Sunday, Sept. 16, 2012 | 2 a.m.
The spate of protests around the Muslim world over a rough and rudimentary film ridiculing the Prophet Muhammad have overshadowed another mounting international crisis that this week began to put some U.S. lawmakers in an awkward position.
Israeli Prime Minister Benjamin Netanyahu has been leaning harder and harder on President Barack Obama to take a tougher stance on a nuclearizing Iran. Netanyahu has increasingly interjected his assessments of the president’s performance as Iran becomes a hotly debated issue between Obama and his challenger, Mitt Romney, on the campaign trail.
In the past week, Netanyahu demanded Obama draw a “red line” on Iran and helped fuel a rumor that the White House intentionally turned down a visit with him later this month when heads of state meet at the United Nations General Assembly. (The White House has denied that any such request was made.)
The political haymaking from Israel’s premier has pushed some Democrats to draw a line in the sand of their own.
“I am stunned by the remarks that you made this week regarding U.S. support for Israel,” California Sen. Barbara Boxer wrote in a letter to Netanyahu this week. “Are you suggesting that the United States is not Israel’s closest ally and does not stand by Israel? Are you saying that Israel, under President Obama, has not received more in annual security assistance from the United States than at any time in its history?”
While Boxer’s spirited defense of Obama made headlines, it also highlighted the relative silence coming from other Jewish Democrats in Congress with strong records on Israel, who are doing all they can to avoid taking sides — even as prominent Israelis accuse Netanyahu of taking sides against Obama in the U.S. elections.
Nevada’s Rep. Shelley Berkley falls into that category.
“I am confident that the relationship between the United States and Israel remains as strong as ever,” Berkley said in a statement to the Sun last week, when asked about the tension between Netanyahu and Obama.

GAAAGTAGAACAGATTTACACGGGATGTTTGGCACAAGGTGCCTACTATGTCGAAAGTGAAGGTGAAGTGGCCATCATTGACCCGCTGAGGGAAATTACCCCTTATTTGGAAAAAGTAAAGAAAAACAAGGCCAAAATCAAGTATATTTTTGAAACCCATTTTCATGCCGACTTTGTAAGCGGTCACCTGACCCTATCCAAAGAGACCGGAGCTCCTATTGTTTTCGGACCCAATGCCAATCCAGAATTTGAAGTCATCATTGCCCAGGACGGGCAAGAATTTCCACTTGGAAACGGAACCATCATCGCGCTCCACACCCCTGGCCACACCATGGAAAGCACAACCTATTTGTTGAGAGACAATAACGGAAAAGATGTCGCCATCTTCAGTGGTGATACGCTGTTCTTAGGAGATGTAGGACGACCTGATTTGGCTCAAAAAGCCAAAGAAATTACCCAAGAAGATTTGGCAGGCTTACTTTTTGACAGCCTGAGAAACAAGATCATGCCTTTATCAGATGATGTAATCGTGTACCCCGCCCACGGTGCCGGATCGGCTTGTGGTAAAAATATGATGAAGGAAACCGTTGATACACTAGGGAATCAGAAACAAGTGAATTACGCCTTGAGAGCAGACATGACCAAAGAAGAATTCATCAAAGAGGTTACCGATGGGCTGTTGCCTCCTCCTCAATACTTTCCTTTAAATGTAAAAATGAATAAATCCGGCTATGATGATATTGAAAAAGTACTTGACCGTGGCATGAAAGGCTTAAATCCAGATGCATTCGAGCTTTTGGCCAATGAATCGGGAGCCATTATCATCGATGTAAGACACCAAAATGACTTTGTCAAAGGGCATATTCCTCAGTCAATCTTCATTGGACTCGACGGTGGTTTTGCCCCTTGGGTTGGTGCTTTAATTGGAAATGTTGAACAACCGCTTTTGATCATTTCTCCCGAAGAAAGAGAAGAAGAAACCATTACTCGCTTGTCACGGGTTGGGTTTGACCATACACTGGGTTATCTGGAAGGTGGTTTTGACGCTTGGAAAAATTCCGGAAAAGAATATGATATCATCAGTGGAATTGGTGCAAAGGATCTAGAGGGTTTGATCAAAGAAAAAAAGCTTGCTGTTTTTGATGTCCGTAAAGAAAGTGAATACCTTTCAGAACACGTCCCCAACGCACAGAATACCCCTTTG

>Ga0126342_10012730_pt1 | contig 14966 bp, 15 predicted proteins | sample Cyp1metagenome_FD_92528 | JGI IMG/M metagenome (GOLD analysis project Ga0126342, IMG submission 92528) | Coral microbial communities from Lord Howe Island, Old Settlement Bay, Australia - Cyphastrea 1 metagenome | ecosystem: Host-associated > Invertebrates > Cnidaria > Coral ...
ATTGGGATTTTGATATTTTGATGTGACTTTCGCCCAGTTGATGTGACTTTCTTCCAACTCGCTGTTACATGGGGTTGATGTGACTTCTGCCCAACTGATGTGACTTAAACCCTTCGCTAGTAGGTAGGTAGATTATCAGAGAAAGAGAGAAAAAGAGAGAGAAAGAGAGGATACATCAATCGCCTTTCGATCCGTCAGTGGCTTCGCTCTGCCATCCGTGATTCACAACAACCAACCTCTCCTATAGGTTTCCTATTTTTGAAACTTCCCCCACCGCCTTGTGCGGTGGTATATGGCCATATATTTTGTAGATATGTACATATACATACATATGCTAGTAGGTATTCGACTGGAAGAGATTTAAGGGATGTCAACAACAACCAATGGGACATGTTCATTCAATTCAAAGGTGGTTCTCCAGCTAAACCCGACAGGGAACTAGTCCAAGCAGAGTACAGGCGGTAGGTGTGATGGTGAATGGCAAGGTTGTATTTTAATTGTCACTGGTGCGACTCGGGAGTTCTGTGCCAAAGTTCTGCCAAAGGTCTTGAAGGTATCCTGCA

Berkley struck a vastly different tone from Boxer, describing herself as “sympathetic to the immense pressure facing Prime Minister Netanyahu as he works to keep Israel safe.”
“But I also know that President Obama is a strong supporter of Israel, is committed to security in the region and will continue working to keep Iran from obtaining a nuclear weapon,” Berkley added in the statement.
Berkley, like many other Democrats, lays claim to the strongest pro-Israel bona fides in Congress.
But under pressure from Republicans, Democrats recently have been tripping over themselves trying to prove their Israel allegiances. It started at the Democratic National Convention, when the party’s platform committee decided to omit language citing Jerusalem as the undivided capital of Israel. (Israel and the Palestinians both claim Jerusalem as their capital; as a result, the international community, including the United States, treats Tel Aviv as the Israeli capital, headquartering embassies there.)
Party leaders — at Berkley’s urging — later orchestrated a reinsertion of the Jerusalem language into the platform over strong and vocal opposition from Democrats who believe pressing the matter inflames Arab sentiment and compromises peacemaking efforts in the region.
But right now, that’s not the main concern — winning the election is, and when it comes to Israel, the only thing that seems to matter is which party can portray itself as a stronger ally.
That is why even those excoriating Netanyahu are still seeking his approval.
“There is no daylight between the United States and Israel. As you personally stated during an appearance with President Obama in March, ‘We are you, and you are us,’” Boxer wrote in her letter. “Thank you for that statement. I am hoping to hear that statement again.”